Wolves in the Throne Room

Diadem of 12 Stars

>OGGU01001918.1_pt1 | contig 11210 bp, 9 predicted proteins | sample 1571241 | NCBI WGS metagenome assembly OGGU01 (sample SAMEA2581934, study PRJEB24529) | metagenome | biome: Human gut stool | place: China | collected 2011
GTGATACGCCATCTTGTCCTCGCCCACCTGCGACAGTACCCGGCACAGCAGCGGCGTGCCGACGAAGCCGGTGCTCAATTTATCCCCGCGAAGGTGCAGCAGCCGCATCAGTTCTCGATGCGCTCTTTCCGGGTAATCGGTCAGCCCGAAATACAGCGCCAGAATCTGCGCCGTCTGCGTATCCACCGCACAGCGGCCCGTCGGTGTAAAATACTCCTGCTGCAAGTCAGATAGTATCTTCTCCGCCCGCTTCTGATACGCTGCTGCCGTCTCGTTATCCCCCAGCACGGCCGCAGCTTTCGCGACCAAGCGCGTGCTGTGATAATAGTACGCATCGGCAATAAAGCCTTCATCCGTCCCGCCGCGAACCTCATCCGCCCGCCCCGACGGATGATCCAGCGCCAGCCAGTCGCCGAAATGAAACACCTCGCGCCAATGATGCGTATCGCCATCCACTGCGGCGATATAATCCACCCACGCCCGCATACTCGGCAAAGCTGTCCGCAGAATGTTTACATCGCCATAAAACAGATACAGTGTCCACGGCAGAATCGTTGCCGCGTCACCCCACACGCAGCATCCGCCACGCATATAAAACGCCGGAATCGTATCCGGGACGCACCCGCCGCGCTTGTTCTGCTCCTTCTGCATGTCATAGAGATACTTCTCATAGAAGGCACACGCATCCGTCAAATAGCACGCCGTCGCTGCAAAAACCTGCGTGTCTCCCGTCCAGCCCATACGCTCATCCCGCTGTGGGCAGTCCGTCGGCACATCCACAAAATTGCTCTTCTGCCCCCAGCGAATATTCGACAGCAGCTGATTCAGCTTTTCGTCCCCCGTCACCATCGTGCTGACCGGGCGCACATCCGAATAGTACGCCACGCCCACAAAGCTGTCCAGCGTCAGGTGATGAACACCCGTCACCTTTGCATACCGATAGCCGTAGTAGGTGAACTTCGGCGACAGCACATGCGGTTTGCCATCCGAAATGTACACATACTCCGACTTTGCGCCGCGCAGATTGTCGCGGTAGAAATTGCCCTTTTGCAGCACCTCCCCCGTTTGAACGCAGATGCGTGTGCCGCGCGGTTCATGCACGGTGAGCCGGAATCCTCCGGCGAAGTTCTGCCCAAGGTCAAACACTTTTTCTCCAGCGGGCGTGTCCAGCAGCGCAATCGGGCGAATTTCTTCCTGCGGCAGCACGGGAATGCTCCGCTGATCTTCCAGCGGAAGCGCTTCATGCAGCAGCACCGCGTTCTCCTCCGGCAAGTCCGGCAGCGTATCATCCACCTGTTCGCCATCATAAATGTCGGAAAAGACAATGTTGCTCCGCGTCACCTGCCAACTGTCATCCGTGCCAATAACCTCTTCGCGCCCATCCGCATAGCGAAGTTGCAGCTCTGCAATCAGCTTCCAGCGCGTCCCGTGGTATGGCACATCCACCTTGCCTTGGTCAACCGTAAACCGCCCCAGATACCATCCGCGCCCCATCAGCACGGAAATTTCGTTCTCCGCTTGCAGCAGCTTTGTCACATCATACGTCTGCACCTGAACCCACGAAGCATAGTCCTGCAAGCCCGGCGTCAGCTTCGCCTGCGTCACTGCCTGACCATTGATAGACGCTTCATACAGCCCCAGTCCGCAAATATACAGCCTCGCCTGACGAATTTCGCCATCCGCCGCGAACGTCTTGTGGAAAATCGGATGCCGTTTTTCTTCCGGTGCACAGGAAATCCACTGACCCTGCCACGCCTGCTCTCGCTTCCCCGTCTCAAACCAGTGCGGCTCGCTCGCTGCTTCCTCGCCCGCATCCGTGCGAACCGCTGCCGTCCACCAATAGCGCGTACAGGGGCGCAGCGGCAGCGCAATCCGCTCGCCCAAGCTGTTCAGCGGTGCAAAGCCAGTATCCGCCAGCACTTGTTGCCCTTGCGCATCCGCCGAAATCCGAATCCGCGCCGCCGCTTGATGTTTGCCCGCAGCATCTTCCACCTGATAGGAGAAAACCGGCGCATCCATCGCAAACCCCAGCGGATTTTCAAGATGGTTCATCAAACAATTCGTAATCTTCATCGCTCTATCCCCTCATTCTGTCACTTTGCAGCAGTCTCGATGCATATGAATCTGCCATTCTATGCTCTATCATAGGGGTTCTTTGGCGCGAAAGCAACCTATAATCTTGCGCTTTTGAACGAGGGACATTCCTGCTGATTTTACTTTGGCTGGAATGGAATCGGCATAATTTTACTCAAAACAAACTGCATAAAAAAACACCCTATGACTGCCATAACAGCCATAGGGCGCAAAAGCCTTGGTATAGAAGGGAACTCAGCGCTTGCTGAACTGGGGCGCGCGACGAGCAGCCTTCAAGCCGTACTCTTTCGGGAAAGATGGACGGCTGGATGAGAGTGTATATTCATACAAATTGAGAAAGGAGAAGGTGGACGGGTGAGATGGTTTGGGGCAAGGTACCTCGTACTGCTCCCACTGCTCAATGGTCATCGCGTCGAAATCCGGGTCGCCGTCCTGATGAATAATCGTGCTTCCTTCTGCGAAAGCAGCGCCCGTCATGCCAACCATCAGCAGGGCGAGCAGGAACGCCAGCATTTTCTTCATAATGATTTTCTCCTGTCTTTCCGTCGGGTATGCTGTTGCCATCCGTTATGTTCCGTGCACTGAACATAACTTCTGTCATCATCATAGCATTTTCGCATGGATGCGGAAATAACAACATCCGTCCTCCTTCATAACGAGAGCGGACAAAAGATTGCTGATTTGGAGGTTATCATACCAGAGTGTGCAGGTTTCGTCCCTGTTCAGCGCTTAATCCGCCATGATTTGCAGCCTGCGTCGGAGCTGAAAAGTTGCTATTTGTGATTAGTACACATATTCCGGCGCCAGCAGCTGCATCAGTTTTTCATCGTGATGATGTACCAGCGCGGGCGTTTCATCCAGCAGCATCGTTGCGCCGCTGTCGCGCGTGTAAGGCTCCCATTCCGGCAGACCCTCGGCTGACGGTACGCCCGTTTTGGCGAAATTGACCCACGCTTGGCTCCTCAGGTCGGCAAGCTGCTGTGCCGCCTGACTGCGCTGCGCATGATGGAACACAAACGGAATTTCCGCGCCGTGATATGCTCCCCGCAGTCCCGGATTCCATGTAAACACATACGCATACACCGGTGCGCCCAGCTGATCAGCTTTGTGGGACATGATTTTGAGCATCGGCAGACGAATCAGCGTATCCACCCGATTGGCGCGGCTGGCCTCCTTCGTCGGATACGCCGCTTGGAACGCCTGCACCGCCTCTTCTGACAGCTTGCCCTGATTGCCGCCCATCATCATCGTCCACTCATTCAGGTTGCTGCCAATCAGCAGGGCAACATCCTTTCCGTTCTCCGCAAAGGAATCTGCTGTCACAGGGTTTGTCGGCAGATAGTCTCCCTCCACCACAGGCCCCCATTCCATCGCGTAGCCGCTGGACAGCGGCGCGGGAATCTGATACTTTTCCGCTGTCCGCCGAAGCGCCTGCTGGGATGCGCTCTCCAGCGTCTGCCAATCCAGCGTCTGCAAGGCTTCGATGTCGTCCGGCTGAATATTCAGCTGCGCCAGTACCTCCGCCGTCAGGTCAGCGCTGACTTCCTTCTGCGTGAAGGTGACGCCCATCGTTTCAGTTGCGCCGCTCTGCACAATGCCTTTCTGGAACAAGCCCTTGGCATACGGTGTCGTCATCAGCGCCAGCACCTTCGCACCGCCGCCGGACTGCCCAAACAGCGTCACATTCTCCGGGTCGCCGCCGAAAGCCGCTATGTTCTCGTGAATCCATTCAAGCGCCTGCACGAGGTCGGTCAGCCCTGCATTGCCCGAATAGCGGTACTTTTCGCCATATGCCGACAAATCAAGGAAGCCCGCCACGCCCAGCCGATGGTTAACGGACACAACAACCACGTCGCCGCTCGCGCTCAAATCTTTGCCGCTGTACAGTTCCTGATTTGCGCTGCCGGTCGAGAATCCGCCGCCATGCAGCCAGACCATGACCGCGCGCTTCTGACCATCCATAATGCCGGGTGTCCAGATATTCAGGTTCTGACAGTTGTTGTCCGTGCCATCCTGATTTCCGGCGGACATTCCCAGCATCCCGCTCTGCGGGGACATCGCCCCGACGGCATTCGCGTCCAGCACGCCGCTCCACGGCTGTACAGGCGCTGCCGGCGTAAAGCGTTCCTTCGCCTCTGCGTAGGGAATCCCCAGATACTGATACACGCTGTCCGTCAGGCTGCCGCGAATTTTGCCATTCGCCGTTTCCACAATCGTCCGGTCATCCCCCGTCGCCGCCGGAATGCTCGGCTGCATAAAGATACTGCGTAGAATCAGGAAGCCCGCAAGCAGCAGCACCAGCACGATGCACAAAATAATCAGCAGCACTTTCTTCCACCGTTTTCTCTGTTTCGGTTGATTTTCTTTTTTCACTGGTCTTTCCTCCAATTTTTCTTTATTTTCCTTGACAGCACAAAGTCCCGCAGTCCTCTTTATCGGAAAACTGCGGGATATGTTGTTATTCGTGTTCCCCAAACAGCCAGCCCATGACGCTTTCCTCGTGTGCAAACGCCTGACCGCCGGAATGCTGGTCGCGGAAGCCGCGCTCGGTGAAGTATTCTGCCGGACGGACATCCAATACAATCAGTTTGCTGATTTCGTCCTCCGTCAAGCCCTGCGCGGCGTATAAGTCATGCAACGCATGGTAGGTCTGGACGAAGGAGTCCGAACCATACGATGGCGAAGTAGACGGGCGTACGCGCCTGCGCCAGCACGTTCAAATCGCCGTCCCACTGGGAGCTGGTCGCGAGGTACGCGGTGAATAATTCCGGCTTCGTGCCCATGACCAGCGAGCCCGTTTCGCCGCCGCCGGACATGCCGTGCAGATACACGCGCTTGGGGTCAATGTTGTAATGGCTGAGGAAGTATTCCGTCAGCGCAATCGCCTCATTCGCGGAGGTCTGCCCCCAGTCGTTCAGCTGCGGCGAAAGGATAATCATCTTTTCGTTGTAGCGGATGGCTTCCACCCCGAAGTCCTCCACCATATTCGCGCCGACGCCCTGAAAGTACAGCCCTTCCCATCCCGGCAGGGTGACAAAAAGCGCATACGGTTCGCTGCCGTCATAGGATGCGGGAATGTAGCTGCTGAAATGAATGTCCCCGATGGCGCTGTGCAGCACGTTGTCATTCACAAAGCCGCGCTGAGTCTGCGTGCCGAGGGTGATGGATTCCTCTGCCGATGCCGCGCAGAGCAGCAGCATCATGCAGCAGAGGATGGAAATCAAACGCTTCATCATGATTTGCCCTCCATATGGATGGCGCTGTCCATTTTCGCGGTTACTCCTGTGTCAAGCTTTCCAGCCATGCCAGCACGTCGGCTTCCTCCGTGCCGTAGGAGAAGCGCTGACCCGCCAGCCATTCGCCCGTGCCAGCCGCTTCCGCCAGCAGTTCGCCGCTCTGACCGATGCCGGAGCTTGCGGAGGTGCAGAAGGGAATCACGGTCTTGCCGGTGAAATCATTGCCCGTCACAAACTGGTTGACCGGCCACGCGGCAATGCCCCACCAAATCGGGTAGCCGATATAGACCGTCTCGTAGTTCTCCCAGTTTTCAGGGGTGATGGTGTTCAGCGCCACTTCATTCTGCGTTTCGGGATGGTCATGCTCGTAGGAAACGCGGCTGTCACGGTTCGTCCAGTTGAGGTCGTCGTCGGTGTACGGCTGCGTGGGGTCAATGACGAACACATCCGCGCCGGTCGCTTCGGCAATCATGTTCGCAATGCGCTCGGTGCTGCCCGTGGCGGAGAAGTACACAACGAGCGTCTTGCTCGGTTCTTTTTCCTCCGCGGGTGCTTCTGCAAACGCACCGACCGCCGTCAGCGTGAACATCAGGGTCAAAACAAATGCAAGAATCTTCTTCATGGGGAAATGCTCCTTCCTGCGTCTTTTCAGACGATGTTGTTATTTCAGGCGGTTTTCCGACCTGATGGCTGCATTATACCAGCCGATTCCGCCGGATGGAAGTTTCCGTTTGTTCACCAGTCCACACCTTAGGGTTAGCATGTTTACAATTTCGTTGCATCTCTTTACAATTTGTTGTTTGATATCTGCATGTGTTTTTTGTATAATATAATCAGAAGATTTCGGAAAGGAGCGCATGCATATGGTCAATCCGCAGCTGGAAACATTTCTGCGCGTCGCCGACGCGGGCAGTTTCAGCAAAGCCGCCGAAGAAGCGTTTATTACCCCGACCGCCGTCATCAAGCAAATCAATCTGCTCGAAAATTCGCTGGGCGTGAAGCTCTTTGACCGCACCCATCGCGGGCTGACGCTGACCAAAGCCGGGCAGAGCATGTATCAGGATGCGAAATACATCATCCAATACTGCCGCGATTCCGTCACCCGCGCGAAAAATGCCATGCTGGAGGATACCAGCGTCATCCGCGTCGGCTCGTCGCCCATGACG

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Hailing from what's fast emerging as the American equivalent of Scandinavia (at least where heavy metal is concerned), the Pacific Northwest, Wolves in the Throne Room compose haunting black metal inspired by fog-draped forests and long, dreary, dark winters. But the imaginatively named trio is not your everyday, pagan-worshipping, blood-sucking, corpse-paint-donning black metal band, either; but rather residents of a self-sufficient commune situated outside of Olympia, WA, where frugal living conditions help dictate the band's focus on music -- not dressing up like it's Halloween all year-round. Well, maybe just the mandatory hooded cloak, but that's almost de rigueur when signing to an independent black metal label like Vendlus. Anyway, cloaks or no cloaks, the music presented by Wolves in the Throne Room on their full-length debut, Diadem of 12 Stars, is truly powerful stuff: consisting of ten-plus-minute agglomerations of alternating furious blastbeats, sweeping mournful melodies, buzzsaw riffs, and scorched earth vocal screeches. Ultimately, the music's desolate ambiance is arguably taken to extremis on the 20-minute title track, which, with its additional neo-folk elements, atmospheric quiet passages, and eerie female voices decrying lyrics about mankind's lost affinity with nature, evokes almost palpable visions of cryptic pagan rituals. Yes, the band's instrumental execution could be a little bit tighter all around, their arrangements from passage to passage more fluid, and of course there's little on offer that hasn't already been done before; but that doesn't mean Diadem of 12 Stars won't provide a stimulating listening for experienced fans of black metal.

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